Is Your FSBO Buyer Preapproved Or Prequalified? Why it Matters (Big Time!)
When you’re selling your house For Sale By Owner, you won’t have the benefit of a real estate agent helping you assess the offers that are sure to come rolling in. It’s human nature to focus on the bottom line, that big number that shows what the buyer is willing to pay for the house. And if it’s dazzling enough, it might be easy to overlook other elements of the offer–from contingencies to timing.
But there’s one important offer element that FSBO sellers often misunderstand – only because the two words appear to be so similar – and that’s the difference between having a mortgage “prequalification” or a “preapproval.”
However, this seemingly small detail can have an outsize effect on whether your sale closes or not. Let’s dig into what these two words mean.
What Is A Mortgage Prequalification?
When a buyer goes to a mortgage lender to see if they can borrow money for a house, the first step is called a “prequalification.” That means that the mortgage lender takes some time to look into the financial information the buyer has supplied and offers a ballpark estimate of the ultimate mortgage loan.
In other words, it’s less of a commitment from the mortgage lender, because they are taking the buyer’s financial disclosures of such elements as income, assets, monthly debts, etc., at face value, without really looking into them with the due diligence that an eventual mortgage will require. The lender will then offer the buyer an estimate of how much monthly mortgage they can afford. This is known as a prequalification and is mostly used to help focus the home search process.
But it’s important to note that a prequalification is a rather cursory process – it’s usually done for free and in less than a day, and might even take place over the phone. As you can guess, that means that it’s not as in-depth or binding as you would want as the FSBO seller, who is depending on this loan to close in order for the sale to be complete. The prequalification is only as accurate as the information the buyer provided the mortgage lender, which means that there still might be some disappointments lurking in the wings as the buyer’s finances are eventually scrutinized in more detail.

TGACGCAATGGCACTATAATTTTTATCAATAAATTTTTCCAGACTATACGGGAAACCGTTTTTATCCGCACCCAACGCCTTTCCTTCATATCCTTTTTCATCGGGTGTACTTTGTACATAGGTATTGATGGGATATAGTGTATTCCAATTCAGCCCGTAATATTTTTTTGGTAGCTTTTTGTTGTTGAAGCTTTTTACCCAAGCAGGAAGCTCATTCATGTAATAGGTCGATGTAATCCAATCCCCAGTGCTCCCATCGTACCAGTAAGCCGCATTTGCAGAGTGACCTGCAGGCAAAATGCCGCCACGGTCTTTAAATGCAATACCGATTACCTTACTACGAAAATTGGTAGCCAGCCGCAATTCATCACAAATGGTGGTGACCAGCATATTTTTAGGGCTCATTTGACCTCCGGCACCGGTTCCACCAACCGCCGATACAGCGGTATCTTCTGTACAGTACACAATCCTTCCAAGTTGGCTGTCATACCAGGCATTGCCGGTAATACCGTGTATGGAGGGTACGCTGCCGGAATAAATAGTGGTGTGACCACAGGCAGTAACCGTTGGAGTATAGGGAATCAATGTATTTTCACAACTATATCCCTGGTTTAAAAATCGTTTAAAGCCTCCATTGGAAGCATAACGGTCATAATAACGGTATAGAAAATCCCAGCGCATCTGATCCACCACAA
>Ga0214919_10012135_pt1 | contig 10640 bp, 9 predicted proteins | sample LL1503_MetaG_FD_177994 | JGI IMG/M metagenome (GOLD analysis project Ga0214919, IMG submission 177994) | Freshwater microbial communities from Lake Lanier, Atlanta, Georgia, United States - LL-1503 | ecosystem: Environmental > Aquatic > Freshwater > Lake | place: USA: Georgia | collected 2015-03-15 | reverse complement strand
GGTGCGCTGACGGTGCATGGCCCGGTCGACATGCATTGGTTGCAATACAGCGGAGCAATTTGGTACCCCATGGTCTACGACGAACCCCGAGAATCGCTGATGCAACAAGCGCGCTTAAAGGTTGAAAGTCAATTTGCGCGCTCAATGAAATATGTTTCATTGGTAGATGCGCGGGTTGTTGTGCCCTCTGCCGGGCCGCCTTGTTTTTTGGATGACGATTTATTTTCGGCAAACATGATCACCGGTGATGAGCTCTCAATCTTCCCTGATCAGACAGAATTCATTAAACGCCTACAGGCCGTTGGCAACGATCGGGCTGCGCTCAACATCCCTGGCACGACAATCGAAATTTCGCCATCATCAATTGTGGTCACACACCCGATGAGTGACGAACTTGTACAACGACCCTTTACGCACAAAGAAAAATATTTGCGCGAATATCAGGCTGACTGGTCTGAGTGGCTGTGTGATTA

What Is A Mortgage Preapproval?
The key word here is “approval.” In the preapproval process, a mortgage lender has gone a step beyond considering the information the buyer has supplied and has actually done all the due diligence into a buyer’s finances. They have verified income, assets and other documentation, and checked the buyer’s credit score.
Based on what they have learned, the mortgage broker is essentially “approving” a specific amount of money for the buyer’s mortgage (barring some huge, unexpected change, we should add). A preapproval is typically good for 90 days.
How Can A Prequalification Versus A Preapproval Affect Your FSBO Sale?
With both the prequalification and preapproval, the buyer’s lender will issue a letter that states how much money they expect to loan, using the information at hand. But as you can see, the prequalification is a lot weaker, as the lender is only basing it on what the buyer has disclosed. Often a buyer doesn’t realize certain financial realities that might impact their mortgage amount and thus may have inadvertently forgotten to disclose them. Or they assume their credit is strong, when in reality their score has been dinged based on a past issue.
So while neither the prequalification or the preapproval is a guaranteethat your buyer can close the deal with the hoped-for funds, the weight of a preapproval means the buyer is far more likely to receive the amount that has been specified. That’s because the lender is unlikely to uncover any unexpected “surprises” since they have already completed the bulk of the verification.
And here’s why that’s crucial to you, the FSBO seller, as you evaluate offers. Most home buyers can’t complete the sale unless they receive all the money they are expecting from their lender. And if a deep dive into their finances turns up something troubling, your “sure thing” buyer might turn into a “no-show.” And that’s the last thing an FSBO seller wants to hear as they eagerly await their closing.
So, as you assess the offers coming your way, make sure to pay extra attention to that seemingly modest difference in the two ways your buyer may present their potential mortgage. You’ll want to favor a “preapproval,” over a “prequalification” because you can be that much more confident that the financing will be lined up without a hiccup.
Need more tips on selling your home for top dollar? Check out our Ultimate Guide on How to Sell a House For Sale By Owner.